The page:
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THE CHOCOLATE POWERED RACE CAR WITH A GREEN FUTURE Engineering and Physical Sciences Research Council I IMPACT! Case study 01

The world’s first fully sustainable racing car, developed with EPSRC support, is paving the way for ‘green motorsport’ and showcasing cutting-edge materials technologies.

A carrot steering wheel, potato starch body and flax fibre seat – no, not a healthy remake of Hansel and Gretel but the component list of a fully functioning high performance Formula 3 racing car.


Top speed of World F3rst Racing car.

And with motorsport, including Formula One, under increasing pressure to improve its environmental credentials and cut costs, this green racer could provide the answers.

IMPACT ON THE ENVIRONMENT AND MANUFACTURING > The steering wheel is made from a polymer derived from carrots. Potato starch and flax fibre are used to construct the body work. > Biodiesel engine can run on fuel derived from waste chocolate and vegetable oil. Technology could lead to more environmentally friendly road cars. > The sustainable materials technologies could be used in car production and other areas such as building design and sports equipment manufacturing.

SUSTAINABLE MOTORING Developed by the University of Warwick’s Innovative Manufacturing Research Centre, supported by EPSRC, the World F3rst Racing F3 car is fully operational and fully sustainable. The car’s steering wheel is made from a polymer derived from carrots. The engine cover is recycled carbon fibre and the side pods are manufactured using recycled bottles. Even the lubricants are plant oil based and the wing mirrors and front wings are made from potato starch and flax fibre. The two-litre turbo engine, as you would expect, is fuelled by biodiesel. But perhaps you wouldn’t expect that fuel to be derived from chocolate.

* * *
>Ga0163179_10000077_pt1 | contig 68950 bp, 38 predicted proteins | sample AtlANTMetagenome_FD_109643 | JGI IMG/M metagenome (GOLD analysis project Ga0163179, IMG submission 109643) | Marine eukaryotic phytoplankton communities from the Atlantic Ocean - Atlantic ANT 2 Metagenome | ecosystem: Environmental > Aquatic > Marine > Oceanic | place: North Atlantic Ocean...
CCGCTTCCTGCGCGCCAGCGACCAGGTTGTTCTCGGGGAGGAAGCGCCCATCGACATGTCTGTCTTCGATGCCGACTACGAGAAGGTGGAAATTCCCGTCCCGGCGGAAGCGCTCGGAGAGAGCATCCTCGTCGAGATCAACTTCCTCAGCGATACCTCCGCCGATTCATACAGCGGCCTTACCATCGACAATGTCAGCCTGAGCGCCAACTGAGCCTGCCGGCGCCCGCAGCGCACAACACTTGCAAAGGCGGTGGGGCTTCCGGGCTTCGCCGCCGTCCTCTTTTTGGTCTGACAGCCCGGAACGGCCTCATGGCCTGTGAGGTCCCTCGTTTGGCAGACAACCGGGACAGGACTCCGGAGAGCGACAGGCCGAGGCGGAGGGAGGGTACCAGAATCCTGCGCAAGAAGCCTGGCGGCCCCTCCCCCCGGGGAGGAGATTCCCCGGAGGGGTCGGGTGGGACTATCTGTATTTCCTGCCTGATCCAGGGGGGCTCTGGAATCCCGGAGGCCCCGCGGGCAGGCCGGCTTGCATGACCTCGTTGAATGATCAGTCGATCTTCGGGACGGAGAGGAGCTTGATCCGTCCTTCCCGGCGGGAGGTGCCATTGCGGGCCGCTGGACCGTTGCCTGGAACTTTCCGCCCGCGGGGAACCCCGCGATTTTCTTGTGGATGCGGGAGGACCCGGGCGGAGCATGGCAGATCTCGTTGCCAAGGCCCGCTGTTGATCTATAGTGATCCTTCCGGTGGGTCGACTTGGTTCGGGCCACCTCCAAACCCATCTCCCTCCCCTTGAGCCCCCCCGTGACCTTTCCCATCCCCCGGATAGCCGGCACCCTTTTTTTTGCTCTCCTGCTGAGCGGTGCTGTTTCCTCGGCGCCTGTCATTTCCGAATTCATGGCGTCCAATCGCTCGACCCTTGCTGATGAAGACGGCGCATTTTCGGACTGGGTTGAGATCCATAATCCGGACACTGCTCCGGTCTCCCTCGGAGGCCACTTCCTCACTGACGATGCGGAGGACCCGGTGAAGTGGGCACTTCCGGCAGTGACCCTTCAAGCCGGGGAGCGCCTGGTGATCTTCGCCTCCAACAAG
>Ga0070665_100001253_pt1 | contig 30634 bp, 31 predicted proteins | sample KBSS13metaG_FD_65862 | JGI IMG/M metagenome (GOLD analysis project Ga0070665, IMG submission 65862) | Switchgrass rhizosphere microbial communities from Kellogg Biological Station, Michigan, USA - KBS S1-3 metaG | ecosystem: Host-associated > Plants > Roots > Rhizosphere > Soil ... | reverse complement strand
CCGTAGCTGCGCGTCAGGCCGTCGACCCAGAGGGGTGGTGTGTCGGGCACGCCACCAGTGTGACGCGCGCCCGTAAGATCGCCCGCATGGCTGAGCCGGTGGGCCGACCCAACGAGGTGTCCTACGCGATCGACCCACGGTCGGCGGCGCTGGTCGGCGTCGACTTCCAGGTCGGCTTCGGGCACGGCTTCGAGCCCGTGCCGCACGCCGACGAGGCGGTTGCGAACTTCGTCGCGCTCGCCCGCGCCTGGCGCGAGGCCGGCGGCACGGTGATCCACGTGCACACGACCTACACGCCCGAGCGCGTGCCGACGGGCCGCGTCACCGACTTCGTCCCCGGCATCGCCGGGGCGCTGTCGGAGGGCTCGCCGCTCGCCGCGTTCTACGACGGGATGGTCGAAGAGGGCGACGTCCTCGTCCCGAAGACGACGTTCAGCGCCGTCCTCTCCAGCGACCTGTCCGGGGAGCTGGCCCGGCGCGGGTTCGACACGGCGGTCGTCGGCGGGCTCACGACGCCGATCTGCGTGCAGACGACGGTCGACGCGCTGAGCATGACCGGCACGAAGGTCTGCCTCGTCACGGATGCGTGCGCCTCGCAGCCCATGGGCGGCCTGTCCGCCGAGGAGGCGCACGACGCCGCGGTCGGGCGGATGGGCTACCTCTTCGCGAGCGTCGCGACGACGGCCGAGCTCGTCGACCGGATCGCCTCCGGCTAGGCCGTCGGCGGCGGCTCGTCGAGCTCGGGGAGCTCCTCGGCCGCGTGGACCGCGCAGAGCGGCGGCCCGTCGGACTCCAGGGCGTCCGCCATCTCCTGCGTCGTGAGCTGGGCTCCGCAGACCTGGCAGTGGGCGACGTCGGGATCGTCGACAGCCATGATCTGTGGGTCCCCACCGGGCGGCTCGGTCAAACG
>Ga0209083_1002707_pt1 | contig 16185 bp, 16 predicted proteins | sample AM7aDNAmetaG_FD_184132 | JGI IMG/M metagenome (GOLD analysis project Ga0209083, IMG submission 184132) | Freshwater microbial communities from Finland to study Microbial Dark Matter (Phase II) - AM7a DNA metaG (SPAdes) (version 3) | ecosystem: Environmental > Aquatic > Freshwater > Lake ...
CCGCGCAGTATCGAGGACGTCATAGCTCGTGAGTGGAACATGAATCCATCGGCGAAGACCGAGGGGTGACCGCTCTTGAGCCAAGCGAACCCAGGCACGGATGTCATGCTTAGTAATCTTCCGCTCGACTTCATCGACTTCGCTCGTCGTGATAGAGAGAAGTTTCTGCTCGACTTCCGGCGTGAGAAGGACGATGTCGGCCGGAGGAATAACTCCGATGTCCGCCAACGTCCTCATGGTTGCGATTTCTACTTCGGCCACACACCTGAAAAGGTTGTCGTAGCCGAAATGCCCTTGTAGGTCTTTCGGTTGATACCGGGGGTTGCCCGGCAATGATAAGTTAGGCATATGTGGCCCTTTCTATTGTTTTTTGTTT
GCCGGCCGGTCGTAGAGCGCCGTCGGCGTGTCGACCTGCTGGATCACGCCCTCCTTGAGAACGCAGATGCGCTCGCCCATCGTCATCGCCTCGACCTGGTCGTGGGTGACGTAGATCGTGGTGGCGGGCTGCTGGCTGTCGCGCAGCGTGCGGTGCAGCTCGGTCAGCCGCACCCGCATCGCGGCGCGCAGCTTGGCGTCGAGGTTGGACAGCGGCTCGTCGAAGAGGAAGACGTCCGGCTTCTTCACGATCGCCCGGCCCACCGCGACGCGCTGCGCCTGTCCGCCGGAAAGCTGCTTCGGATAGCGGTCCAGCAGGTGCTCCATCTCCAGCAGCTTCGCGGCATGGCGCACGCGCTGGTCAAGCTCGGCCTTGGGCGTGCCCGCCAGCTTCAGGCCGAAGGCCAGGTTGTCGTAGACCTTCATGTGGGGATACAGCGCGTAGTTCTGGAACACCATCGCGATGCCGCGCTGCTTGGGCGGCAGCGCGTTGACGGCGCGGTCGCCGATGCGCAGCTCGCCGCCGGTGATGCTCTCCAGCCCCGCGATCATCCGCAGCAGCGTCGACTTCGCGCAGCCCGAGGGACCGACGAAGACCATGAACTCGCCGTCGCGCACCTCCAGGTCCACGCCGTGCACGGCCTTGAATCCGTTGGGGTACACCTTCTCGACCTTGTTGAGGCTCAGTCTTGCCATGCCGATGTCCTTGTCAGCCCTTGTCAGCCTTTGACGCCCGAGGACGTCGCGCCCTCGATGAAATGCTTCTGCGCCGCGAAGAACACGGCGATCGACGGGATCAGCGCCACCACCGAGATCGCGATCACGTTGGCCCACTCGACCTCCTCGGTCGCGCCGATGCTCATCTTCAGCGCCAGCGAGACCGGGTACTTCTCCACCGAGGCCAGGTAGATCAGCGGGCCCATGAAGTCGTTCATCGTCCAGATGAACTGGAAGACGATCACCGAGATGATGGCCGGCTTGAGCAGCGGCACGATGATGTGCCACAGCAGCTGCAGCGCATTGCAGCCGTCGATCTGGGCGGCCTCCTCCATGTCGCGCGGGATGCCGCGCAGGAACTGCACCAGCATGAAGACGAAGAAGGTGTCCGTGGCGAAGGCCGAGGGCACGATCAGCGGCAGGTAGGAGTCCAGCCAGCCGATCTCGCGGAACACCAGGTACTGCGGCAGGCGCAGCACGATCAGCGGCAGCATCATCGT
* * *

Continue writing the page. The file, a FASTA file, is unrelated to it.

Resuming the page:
And it doesn’t compromise performance – initial track tests proved it could reach upwards of 125mph. Greener motorsport Dr Steve Maggs, from the World F3rst Racing project team, said the car had attracted global interest including motorsport officials. He said: “We have had talks with motorsport officials about ‘green motorsport’ and there is a willingness within that industry to do it.” “A lot of it is driven by the sport’s need to be not quite as expensive as perhaps it appears, particularly to sponsors. Motorsport is still a big British engineering success story so we are trying to tap into that industry.” Showcasing sustainable materials But he added the race track was only one aspect of the eco-friendly project: “The car is a good way of showcasing what we can do with sustainable materials and biodiesel technology and has created a network of collaborators. “These materials could be used in production cars, race cars or in other industries. They could be used in architectural cladding or sports equipment.” To find out more about the project visit: For more information about EPSRC and the impact it is making visit

Engineering and Physical Sciences Research Council